Lionel Martellini, Branko Urosevic: Executive compensation packages are often valued in an inconsistent manner: while employee stock options (ESOs) are typically valued ex-ante, i.e. before uncertainties are resolved, cash bonuses are valued ex-post, i.e. by discounting the realised cash grants.
Professor of Finance, EDHEC Graduate School of Business
Assistant Professor of Finance, CREFC, Department of Economics and Business,Universitat Pompeu Fabra
Such a lack of consistency can, potentially, distort empirical results. A related, yet mostly overlooked, problem is that when ex-post valuation is used, pay-performance measures can not be well defined. Consistent use of ex-ante valuation for all components of a compensation package would simultaneously resolve both of these problems and provide a natural framework for the analysis of agency problems. In this paper, we perform ex-ante valuation of cash bonus contracts as if the executive's performance were measured by the company stock price, demonstrate how the shape of the bonus contract influences the executive's attitude toward risk, and study the pay-performance sensitivity of such contracts. We commence by demonstrating that a typical executive bonus contract with a linear incentive zone has a pay-off structure equivalent to a portfolio of standard and binary European call options so that the ex-ante contract value is given by the linear combination of Black and Scholes call and binary call prices, with the strike prices at the boundary points of the incentive zone. Assuming that a risk neutral executive can choose the level of stock price volatility by selecting a set of projects at origination, we show that bonus contract terms can dramatically affect the executive's risk taking behaviour and payperformance incentives. Our results are extended to bonus contracts with non-linear incentive zones, and performance share contracts with vesting risk.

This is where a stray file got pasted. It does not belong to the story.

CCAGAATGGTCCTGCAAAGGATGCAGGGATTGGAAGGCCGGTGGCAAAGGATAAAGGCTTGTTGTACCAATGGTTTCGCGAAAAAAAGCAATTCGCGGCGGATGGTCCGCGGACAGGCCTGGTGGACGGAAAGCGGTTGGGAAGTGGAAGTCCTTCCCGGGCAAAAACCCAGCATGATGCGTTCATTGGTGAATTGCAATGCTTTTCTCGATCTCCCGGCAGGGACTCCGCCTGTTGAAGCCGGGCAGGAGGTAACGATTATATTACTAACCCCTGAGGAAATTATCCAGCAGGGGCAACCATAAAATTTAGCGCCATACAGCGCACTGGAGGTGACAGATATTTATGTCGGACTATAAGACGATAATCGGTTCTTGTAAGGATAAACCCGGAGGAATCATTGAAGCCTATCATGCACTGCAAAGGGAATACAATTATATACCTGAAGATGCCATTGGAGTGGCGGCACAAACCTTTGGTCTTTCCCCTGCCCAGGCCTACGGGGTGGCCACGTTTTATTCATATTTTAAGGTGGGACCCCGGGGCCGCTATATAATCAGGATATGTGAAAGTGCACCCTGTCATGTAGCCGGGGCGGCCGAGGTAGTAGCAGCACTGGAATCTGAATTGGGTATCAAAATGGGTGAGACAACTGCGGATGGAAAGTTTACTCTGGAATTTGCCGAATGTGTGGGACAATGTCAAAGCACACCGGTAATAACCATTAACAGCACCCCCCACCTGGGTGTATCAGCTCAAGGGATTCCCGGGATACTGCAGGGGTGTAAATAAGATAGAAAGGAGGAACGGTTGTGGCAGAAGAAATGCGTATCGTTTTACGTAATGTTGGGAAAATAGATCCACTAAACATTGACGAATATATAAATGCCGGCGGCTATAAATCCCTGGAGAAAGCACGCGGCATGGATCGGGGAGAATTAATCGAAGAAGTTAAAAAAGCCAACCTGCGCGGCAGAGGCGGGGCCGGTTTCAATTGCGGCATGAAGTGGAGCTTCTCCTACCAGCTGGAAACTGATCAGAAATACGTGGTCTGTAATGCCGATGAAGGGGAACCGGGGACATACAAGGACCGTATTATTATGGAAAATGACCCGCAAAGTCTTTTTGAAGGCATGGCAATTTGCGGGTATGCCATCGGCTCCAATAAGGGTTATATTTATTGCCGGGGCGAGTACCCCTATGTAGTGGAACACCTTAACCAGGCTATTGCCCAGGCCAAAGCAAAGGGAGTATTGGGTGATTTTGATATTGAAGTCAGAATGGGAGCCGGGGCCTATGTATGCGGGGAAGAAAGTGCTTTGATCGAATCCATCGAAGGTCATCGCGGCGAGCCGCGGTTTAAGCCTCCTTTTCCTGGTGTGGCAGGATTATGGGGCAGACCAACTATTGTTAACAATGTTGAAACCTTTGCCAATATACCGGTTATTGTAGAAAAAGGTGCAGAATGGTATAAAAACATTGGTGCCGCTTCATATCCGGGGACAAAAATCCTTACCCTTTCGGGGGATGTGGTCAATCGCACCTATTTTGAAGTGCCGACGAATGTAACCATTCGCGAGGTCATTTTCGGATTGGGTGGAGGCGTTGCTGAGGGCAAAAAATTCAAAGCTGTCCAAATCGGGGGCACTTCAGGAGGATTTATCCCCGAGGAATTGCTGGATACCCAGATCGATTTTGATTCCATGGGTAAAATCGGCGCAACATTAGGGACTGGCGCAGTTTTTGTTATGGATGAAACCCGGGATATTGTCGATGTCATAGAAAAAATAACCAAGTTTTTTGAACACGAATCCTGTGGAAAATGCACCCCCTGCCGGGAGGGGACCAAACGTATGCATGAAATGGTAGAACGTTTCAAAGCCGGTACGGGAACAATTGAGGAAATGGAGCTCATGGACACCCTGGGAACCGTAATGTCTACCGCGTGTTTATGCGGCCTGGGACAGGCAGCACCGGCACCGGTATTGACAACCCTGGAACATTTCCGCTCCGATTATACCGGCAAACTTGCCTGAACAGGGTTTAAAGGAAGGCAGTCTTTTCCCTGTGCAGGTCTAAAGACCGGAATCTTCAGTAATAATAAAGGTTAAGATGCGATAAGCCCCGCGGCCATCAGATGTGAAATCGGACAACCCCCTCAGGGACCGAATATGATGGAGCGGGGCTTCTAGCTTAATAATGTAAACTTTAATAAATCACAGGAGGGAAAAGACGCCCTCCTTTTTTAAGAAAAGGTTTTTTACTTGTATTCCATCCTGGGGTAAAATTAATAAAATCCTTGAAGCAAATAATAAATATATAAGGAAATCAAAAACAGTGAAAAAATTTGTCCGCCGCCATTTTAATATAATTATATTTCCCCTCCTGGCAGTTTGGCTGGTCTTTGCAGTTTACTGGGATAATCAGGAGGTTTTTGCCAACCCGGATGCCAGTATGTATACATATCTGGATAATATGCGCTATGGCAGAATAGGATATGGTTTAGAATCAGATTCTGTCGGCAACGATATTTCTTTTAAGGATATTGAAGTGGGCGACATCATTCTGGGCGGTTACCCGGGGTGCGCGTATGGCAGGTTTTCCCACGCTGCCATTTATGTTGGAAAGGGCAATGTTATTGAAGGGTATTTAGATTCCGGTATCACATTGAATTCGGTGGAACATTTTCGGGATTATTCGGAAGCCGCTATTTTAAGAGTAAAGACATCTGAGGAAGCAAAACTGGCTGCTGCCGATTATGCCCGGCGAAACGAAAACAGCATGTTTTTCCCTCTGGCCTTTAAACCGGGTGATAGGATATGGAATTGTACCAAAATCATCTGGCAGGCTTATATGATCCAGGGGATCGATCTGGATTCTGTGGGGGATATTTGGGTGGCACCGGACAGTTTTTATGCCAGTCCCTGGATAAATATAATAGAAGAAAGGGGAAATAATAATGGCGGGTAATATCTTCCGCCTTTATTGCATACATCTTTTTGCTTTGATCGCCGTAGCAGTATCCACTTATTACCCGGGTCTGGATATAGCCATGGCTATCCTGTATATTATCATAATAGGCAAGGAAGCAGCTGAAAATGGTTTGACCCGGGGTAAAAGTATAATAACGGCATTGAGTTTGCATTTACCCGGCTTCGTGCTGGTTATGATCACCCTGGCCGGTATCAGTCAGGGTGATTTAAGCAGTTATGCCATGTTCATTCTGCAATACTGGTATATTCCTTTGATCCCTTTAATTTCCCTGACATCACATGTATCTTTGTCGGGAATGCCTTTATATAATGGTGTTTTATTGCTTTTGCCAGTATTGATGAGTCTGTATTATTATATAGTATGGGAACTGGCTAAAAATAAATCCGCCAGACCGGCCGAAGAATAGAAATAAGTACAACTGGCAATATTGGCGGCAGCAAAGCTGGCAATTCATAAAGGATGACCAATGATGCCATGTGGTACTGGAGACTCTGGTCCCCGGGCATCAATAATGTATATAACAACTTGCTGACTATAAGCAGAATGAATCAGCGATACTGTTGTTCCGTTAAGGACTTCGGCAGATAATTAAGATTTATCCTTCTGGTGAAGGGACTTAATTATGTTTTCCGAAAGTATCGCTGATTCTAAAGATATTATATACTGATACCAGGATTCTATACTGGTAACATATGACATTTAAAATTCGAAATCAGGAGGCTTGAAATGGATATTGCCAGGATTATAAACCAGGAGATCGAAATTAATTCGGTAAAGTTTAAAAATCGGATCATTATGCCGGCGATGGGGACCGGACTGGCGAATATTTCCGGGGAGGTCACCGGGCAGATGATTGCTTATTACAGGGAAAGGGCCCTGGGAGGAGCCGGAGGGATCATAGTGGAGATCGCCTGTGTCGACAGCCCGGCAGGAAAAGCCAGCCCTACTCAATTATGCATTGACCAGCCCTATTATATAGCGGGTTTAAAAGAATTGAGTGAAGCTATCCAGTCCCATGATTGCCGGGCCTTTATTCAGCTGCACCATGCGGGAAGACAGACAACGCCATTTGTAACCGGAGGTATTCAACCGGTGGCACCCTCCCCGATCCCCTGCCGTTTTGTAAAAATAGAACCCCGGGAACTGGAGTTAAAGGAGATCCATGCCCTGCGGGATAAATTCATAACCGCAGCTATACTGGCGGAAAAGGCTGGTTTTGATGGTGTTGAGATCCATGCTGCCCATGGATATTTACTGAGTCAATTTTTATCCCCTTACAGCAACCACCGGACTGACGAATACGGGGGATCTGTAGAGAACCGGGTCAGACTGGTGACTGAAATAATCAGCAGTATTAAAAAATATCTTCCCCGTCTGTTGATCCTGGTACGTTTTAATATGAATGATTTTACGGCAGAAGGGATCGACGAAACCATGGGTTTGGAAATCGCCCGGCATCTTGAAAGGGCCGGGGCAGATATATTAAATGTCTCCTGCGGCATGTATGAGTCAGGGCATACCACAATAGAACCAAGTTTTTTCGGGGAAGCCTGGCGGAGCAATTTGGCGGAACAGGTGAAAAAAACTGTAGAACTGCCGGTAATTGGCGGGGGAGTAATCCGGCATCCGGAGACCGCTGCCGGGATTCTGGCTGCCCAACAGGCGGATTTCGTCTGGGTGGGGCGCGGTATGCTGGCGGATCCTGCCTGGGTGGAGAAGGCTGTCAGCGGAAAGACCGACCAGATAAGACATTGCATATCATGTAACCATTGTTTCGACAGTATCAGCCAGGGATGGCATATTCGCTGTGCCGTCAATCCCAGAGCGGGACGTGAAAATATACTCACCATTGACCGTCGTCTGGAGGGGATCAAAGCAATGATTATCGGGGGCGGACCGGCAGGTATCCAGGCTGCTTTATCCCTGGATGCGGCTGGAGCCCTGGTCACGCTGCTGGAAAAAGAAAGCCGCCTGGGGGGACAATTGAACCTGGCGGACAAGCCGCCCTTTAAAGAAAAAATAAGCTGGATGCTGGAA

|Research Cluster :||Finance|